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Sophomore PG Tyus Jones will be special

10/18/2011

Shooting 3s ...

Jones is a special sophomore

I had a chance to sit down with Tyus Jones (Apple Valley, Minn./Apple Valley) last weekend in Colorado Springs. Going into camp, I thought Jones was the best pure point guard in high school basketball and he did little to change my impression. Jones was the second-youngest player in the entire camp but after Jabari Parker (Chicago/Simeon), he’s the most mature. Jones is an intelligent kid on and off the court and that’s vital to the position he plays. There’s no doubt in my mind he’s going to be a floor general in college and beyond. He samples from my all-time favorite PG, Chris Paul, and like CP3, Jones is a thinking man’s pass-first point guard who is introspective. He’s so much more mature than his age and his game follows suit. Mentally, this kid is at such a high level you know he’s going to be elite for a long time.

Jones is a program-changer. Former Wake Forest coach Skip Prosser once said that he hands Paul the ball to start the game and he’s comfortable Paul will hand it back to him in good shape following the game; Jones is the same way. Honestly, there may be only five programs in college basketball Jones couldn’t start for now. His skill in running a team, making players better and being an extension of the coach -- which is a gift that is rarely replicated.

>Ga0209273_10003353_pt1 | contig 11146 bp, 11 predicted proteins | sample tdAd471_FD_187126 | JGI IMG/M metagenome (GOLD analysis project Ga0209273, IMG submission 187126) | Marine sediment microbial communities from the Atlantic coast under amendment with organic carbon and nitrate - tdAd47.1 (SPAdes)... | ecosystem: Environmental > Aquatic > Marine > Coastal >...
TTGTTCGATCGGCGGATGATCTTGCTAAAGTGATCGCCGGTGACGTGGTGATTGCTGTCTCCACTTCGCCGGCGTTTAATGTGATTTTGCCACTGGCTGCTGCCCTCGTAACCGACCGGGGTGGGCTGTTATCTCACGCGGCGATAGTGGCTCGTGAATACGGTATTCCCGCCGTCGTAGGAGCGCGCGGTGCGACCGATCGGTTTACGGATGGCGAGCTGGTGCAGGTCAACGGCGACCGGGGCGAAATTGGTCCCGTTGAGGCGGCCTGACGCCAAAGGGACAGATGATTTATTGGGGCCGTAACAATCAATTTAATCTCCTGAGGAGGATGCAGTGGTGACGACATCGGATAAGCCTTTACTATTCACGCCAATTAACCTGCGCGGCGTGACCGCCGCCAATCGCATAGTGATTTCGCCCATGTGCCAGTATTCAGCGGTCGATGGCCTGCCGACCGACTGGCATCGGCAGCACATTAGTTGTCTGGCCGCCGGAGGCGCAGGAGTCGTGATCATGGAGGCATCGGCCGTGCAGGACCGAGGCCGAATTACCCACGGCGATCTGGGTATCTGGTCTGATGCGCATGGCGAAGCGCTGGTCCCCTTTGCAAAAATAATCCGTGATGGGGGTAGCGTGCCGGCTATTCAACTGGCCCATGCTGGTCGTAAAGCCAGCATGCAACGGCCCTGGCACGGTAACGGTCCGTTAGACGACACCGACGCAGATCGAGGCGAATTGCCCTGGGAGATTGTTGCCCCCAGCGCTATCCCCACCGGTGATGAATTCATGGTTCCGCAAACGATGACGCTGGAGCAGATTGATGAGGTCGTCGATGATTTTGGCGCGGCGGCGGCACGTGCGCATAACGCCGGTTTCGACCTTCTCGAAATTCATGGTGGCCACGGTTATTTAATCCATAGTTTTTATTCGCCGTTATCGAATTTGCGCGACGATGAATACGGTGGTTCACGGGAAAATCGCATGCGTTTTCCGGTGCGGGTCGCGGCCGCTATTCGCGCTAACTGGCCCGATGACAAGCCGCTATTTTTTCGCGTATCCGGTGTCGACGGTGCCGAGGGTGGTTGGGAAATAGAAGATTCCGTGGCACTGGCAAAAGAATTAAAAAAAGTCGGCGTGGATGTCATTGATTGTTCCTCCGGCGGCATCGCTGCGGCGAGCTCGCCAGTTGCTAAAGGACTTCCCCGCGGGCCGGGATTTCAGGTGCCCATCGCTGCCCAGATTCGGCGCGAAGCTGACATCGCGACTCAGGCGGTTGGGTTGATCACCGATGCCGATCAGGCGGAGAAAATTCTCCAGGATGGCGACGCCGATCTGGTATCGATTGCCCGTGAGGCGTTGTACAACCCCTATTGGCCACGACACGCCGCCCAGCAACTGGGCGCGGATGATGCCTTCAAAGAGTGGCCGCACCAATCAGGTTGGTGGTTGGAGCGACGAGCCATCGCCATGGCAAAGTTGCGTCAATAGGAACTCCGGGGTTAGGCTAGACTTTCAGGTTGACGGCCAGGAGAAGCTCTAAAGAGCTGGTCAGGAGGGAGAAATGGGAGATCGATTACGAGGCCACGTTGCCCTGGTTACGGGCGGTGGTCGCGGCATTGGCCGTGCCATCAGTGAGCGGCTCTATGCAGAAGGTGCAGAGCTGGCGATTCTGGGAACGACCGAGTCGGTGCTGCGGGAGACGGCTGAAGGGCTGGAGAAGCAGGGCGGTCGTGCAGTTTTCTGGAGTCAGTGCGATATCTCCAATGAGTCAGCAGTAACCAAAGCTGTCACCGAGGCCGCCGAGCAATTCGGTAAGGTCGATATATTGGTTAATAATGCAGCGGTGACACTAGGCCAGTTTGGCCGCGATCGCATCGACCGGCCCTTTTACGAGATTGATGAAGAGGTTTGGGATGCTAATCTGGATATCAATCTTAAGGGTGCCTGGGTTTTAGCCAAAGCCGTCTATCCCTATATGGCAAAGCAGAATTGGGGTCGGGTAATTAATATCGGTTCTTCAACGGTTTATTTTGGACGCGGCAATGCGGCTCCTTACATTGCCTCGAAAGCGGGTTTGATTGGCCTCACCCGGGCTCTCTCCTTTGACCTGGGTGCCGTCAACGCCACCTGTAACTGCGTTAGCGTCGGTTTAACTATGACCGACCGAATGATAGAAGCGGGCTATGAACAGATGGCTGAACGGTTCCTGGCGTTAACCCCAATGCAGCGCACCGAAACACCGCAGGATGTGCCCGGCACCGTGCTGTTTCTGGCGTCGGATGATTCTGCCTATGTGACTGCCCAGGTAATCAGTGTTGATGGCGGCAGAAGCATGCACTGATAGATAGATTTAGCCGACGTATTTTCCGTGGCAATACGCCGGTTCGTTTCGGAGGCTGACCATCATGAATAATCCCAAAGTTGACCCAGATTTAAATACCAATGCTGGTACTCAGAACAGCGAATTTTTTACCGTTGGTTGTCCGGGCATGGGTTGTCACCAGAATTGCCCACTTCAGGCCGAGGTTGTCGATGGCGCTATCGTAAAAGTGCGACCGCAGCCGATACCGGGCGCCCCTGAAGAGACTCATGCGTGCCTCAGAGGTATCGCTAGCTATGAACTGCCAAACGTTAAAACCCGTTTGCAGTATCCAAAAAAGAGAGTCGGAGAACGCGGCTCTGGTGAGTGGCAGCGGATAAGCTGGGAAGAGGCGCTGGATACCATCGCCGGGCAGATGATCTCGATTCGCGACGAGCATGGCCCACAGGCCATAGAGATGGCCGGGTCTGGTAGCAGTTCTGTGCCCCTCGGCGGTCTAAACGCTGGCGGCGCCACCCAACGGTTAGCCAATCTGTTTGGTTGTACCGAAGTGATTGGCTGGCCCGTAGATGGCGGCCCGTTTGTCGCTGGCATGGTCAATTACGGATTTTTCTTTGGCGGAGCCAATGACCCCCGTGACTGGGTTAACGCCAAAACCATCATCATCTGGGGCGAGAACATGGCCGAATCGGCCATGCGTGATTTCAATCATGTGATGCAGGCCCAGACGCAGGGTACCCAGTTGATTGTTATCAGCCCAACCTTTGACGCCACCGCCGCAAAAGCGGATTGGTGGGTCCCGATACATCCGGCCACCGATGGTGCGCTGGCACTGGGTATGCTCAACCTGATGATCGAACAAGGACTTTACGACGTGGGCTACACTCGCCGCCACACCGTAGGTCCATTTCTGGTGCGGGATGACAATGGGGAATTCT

During the fall period, I was surprised to learn just how few head coaches came in to see him. In Jones’ words, a lot of assistants buzzed his gym but only Michigan State’s Tom Izzo, Minnesota’s Tubby Smith and Iowa State’s Fred Hoiberg were the lone head coaches to see him. Honestly, that’s a little mind-boggling. I get it, he’s a sophomore but in my opinion, he’s capable of creating championship expectations on the college level. Jones has offers from Minnesota, Iowa, Iowa State, Marquette, Michigan State, Arizona, Baylor, Ohio State and Providence. Duke hasn’t offered yet but the Blue Devils are going to factor into this equation before it’s all said and done. Jones will visit Ohio State unofficially Nov. 5.

The point guard is the most valuable position in college basketball. Want proof? Look at the Final Four and national championship teams over history. College basketball does not and won't have a glut of great point guards the next few years. Jones, who makes guys around him better, is special and to think he has three more years of high school remaining is scary.

Weekend major commitments

John Thompson’s Georgetown Hoyas are in business. Over the weekend, the program secured a verbal commitment from D’Vauntes-Smith Rivera (Indianapolis, Ind./Oak Hill). The Hoyas did well to nab D.S.R., who was once a commitment for Xavier. Smith-Rivera is Oak Hill’s No. 1 scoring threat; he’s always been a kid who can get buckets. Georgetown will turn to him and ask him to play a role he’s comfortable with and don’t be surprised if he turns into one of the more reliable scorer’s in the Big East.